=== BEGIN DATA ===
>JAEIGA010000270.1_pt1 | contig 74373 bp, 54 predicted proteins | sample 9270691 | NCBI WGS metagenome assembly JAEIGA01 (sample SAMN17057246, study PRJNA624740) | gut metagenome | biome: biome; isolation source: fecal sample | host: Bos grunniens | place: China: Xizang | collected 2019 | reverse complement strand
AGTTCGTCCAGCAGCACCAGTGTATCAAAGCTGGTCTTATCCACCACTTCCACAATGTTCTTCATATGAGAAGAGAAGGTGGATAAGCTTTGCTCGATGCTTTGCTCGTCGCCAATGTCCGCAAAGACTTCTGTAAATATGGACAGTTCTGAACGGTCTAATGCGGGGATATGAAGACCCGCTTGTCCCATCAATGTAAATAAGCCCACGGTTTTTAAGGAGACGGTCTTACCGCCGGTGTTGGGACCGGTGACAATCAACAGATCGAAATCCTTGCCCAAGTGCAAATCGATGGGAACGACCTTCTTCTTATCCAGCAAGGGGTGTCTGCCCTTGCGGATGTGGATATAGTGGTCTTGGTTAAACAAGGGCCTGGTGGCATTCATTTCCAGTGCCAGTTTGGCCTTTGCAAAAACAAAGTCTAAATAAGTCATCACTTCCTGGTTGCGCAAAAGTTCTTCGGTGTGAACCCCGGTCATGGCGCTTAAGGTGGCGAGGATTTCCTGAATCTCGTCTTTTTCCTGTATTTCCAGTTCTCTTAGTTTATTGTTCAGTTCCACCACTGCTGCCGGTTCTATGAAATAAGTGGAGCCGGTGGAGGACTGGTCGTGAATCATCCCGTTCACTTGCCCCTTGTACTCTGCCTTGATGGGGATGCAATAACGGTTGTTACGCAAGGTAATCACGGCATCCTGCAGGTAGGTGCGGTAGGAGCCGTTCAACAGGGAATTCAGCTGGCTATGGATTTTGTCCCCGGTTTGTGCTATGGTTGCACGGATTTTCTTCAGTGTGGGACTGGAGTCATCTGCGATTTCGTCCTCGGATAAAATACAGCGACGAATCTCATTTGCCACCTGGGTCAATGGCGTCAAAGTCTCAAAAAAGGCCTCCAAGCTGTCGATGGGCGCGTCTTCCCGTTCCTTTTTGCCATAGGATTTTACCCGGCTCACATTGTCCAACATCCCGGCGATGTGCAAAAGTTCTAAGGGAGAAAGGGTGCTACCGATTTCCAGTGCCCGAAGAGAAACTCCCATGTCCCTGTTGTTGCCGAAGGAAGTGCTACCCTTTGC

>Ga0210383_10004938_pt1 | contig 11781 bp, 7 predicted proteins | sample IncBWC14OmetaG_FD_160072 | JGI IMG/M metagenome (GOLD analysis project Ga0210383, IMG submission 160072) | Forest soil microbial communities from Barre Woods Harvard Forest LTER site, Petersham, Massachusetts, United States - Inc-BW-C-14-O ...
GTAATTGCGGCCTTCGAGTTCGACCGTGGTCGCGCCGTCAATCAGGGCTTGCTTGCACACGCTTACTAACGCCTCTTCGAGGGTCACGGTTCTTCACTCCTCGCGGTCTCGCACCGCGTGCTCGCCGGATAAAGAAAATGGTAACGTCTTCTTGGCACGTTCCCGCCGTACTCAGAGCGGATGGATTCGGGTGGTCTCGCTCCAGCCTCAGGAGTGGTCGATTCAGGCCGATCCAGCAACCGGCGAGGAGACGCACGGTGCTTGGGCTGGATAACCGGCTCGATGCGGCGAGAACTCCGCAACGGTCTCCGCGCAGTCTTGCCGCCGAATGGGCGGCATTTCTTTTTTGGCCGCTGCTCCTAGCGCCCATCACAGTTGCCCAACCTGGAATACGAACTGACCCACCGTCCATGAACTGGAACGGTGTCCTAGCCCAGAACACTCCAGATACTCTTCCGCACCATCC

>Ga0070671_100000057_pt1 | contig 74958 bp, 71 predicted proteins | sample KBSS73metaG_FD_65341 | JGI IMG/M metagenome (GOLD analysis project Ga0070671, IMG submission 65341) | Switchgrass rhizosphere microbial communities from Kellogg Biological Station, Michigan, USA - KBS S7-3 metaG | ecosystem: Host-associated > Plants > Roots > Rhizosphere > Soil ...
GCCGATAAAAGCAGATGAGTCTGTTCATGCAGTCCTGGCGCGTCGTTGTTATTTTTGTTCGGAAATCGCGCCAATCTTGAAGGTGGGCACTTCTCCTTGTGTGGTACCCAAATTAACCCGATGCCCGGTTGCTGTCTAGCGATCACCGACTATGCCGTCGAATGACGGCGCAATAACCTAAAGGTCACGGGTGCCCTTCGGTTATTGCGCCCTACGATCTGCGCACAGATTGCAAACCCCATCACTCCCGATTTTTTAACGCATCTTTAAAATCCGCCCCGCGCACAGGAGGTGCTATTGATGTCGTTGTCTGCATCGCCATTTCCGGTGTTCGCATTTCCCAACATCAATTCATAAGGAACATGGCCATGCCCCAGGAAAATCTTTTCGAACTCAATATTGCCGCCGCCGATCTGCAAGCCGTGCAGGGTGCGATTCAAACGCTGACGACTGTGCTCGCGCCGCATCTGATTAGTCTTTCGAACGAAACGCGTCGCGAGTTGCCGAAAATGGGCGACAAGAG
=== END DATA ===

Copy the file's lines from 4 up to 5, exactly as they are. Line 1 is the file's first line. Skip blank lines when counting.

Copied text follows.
GTAATTGCGGCCTTCGAGTTCGACCGTGGTCGCGCCGTCAATCAGGGCTTGCTTGCACACGCTTACTAACGCCTCTTCGAGGGTCACGGTTCTTCACTCCTCGCGGTCTCGCACCGCGTGCTCGCCGGATAAAGAAAATGGTAACGTCTTCTTGGCACGTTCCCGCCGTACTCAGAGCGGATGGATTCGGGTGGTCTCGCTCCAGCCTCAGGAGTGGTCGATTCAGGCCGATCCAGCAACCGGCGAGGAGACGCACGGTGCTTGGGCTGGATAACCGGCTCGATGCGGCGAGAACTCCGCAACGGTCTCCGCGCAGTCTTGCCGCCGAATGGGCGGCATTTCTTTTTTGGCCGCTGCTCCTAGCGCCCATCACAGTTGCCCAACCTGGAATACGAACTGACCCACCGTCCATGAACTGGAACGGTGTCCTAGCCCAGAACACTCCAGATACTCTTCCGCACCATCC

>Ga0070671_100000057_pt1 | contig 74958 bp, 71 predicted proteins | sample KBSS73metaG_FD_65341 | JGI IMG/M metagenome (GOLD analysis project Ga0070671, IMG submission 65341) | Switchgrass rhizosphere microbial communities from Kellogg Biological Station, Michigan, USA - KBS S7-3 metaG | ecosystem: Host-associated > Plants > Roots > Rhizosphere > Soil ...